Resolving deep phylogenetic relationships in salamanders: analyses of mitochondrial and nuclear genomic data.

TitleResolving deep phylogenetic relationships in salamanders: analyses of mitochondrial and nuclear genomic data.
Publication TypeJournal Article
Year of Publication2005
JournalSystematic biology
Volume54
Issue5
Pagination758-77
ISSN1063-5157
Abstract

Phylogenetic relationships among salamander families illustrate analytical challenges inherent to inferring phylogenies in which terminal branches are temporally very long relative to internal branches. We present new mitochondrial DNA sequences, approximately 2,100 base pairs from the genes encoding ND1, ND2, COI, and the intervening tRNA genes for 34 species representing all 10 salamander families, to examine these relationships. Parsimony analysis of these mtDNA sequences supports monophyly of all families except Proteidae, but yields a tree largely unresolved with respect to interfamilial relationships and the phylogenetic positions of the proteid genera Necturus and Proteus. In contrast, Bayesian and maximum-likelihood analyses of the mtDNA data produce a topology concordant with phylogenetic results from nuclear-encoded rRNA sequences, and they statistically reject monophyly of the internally fertilizing salamanders, suborder Salamandroidea. Phylogenetic simulations based on our mitochondrial DNA sequences reveal that Bayesian analyses outperform parsimony in reconstructing short branches located deep in the phylogenetic history of a taxon. However, phylogenetic conflicts between our results and a recent analysis of nuclear RAG-1 gene sequences suggest that statistical rejection of a monophyletic Salamandroidea by Bayesian analyses of our mitochondrial genomic data is probably erroneous. Bayesian and likelihood-based analyses may overestimate phylogenetic precision when estimating short branches located deep in a phylogeny from data showing substitutional saturation; an analysis of nucleotide substitutions indicates that these methods may be overly sensitive to a relatively small number of sites that show substitutions judged uncommon by the favored evolutionary model.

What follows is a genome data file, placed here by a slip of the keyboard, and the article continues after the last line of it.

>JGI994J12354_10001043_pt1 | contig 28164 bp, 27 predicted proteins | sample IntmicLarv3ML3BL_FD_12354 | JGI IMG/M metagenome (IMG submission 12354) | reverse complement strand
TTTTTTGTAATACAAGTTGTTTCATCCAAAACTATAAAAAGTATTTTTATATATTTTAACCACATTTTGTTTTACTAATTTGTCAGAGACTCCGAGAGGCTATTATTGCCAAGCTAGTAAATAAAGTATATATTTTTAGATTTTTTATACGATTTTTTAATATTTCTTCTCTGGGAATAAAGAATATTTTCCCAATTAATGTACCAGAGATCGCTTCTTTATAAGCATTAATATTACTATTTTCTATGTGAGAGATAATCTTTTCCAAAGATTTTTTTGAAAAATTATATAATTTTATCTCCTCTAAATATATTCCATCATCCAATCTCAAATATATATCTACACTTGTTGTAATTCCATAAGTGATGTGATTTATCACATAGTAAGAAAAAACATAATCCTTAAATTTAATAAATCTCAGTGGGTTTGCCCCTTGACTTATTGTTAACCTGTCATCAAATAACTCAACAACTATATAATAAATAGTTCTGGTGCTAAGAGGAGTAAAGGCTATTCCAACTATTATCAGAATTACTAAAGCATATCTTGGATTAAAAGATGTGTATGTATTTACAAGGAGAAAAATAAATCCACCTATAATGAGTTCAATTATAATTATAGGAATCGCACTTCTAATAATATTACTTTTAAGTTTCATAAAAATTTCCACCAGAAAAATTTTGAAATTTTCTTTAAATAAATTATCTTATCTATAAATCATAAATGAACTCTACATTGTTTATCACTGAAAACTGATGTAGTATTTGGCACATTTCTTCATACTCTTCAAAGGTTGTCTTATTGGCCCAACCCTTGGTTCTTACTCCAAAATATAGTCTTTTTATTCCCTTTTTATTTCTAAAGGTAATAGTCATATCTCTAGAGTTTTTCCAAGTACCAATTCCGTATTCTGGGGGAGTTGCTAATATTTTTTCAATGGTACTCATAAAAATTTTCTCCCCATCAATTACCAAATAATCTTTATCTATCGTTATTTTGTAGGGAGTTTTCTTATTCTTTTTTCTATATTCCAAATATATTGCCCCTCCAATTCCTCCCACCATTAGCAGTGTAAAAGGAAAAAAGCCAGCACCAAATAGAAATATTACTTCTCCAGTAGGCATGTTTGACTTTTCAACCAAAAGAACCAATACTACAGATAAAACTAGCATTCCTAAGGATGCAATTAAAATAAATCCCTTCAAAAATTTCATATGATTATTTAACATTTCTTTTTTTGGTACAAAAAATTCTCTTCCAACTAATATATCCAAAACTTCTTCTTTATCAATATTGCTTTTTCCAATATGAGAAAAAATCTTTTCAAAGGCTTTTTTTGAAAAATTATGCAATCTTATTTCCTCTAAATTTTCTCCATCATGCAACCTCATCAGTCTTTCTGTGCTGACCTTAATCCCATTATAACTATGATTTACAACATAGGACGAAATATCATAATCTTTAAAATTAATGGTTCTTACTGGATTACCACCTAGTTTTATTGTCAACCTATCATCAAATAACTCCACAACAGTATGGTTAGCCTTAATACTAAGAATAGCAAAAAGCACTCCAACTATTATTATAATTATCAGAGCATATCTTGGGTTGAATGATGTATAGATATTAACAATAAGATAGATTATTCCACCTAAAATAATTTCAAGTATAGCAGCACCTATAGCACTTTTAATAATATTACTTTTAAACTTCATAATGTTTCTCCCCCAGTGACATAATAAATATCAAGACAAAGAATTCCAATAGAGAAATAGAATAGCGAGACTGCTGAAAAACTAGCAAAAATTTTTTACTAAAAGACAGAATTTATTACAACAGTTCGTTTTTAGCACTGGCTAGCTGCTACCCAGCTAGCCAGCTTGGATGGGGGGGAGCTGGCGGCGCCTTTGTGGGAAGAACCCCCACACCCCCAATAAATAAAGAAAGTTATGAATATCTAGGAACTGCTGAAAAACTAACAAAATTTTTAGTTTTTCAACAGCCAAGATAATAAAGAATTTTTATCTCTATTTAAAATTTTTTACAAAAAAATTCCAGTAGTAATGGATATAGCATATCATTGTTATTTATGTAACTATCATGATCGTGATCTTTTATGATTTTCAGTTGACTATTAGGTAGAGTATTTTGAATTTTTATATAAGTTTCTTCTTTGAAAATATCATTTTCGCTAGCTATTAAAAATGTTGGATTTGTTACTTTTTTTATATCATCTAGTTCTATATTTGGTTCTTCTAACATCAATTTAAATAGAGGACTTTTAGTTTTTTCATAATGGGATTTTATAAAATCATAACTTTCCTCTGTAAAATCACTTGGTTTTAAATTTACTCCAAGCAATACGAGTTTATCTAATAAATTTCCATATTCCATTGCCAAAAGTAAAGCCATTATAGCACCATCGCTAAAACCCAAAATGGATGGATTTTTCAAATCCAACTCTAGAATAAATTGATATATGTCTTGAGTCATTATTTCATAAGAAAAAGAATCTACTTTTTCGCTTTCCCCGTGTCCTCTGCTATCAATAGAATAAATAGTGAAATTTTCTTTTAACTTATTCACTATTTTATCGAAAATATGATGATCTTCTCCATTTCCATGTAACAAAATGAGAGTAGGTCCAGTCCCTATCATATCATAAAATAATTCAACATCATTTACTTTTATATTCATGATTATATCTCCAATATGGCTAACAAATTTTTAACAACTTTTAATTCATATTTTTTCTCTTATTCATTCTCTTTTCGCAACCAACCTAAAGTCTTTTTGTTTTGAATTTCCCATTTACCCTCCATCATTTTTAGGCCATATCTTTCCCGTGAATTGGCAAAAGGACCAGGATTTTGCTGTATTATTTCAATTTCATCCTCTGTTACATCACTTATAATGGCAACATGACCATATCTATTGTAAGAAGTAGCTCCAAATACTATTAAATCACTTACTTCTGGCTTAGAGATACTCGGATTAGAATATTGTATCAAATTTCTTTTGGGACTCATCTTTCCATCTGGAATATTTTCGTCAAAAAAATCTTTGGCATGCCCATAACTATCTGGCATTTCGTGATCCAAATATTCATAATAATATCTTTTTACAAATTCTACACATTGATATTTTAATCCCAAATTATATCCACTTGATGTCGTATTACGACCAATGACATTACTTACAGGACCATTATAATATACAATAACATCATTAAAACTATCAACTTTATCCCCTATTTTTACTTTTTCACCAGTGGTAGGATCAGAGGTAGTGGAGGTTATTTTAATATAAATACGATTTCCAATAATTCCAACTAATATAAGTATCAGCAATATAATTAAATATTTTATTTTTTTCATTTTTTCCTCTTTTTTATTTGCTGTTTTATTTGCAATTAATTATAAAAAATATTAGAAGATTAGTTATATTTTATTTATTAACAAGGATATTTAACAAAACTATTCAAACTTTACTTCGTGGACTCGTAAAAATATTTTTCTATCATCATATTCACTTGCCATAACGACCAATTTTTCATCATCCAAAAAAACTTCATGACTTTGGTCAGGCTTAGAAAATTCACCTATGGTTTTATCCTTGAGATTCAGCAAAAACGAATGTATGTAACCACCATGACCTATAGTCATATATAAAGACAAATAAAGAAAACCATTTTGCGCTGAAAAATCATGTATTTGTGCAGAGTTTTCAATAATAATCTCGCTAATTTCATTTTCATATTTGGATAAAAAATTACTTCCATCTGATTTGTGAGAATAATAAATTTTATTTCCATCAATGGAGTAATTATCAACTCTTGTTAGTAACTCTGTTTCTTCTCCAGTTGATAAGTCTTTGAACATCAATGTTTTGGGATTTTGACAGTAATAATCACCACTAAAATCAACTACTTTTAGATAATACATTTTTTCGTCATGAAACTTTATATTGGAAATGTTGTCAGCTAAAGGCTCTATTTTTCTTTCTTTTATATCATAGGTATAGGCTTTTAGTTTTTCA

URLhttps://academic.oup.com/sysbio/article-lookup/doi/10.1080/10635150500234641
DOI10.1080/10635150500234641
Short TitleSyst Biol
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